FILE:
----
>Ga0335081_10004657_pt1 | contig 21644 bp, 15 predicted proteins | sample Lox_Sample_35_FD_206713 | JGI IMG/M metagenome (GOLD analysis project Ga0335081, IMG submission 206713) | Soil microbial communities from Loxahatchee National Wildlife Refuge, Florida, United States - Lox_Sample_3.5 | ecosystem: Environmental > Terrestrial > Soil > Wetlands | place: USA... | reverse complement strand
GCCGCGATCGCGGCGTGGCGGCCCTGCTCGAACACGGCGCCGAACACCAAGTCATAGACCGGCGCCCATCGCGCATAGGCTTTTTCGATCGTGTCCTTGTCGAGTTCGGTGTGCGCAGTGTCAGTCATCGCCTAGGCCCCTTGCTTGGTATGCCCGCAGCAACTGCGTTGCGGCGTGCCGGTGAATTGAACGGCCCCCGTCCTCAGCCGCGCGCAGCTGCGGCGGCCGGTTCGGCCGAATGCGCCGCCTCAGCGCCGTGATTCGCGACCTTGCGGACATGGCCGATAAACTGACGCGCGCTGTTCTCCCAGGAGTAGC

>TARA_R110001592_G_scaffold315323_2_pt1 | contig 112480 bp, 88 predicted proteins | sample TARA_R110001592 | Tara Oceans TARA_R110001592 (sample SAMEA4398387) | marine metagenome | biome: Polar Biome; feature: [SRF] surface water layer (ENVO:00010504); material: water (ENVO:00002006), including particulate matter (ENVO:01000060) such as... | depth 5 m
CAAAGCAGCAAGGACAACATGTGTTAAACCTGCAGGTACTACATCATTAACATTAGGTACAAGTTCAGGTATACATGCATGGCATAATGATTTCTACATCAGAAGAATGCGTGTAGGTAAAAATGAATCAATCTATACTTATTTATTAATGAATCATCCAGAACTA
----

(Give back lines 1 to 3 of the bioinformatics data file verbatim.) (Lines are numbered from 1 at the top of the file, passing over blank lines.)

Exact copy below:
>Ga0335081_10004657_pt1 | contig 21644 bp, 15 predicted proteins | sample Lox_Sample_35_FD_206713 | JGI IMG/M metagenome (GOLD analysis project Ga0335081, IMG submission 206713) | Soil microbial communities from Loxahatchee National Wildlife Refuge, Florida, United States - Lox_Sample_3.5 | ecosystem: Environmental > Terrestrial > Soil > Wetlands | place: USA... | reverse complement strand
GCCGCGATCGCGGCGTGGCGGCCCTGCTCGAACACGGCGCCGAACACCAAGTCATAGACCGGCGCCCATCGCGCATAGGCTTTTTCGATCGTGTCCTTGTCGAGTTCGGTGTGCGCAGTGTCAGTCATCGCCTAGGCCCCTTGCTTGGTATGCCCGCAGCAACTGCGTTGCGGCGTGCCGGTGAATTGAACGGCCCCCGTCCTCAGCCGCGCGCAGCTGCGGCGGCCGGTTCGGCCGAATGCGCCGCCTCAGCGCCGTGATTCGCGACCTTGCGGACATGGCCGATAAACTGACGCGCGCTGTTCTCCCAGGAGTAGC

>TARA_R110001592_G_scaffold315323_2_pt1 | contig 112480 bp, 88 predicted proteins | sample TARA_R110001592 | Tara Oceans TARA_R110001592 (sample SAMEA4398387) | marine metagenome | biome: Polar Biome; feature: [SRF] surface water layer (ENVO:00010504); material: water (ENVO:00002006), including particulate matter (ENVO:01000060) such as... | depth 5 m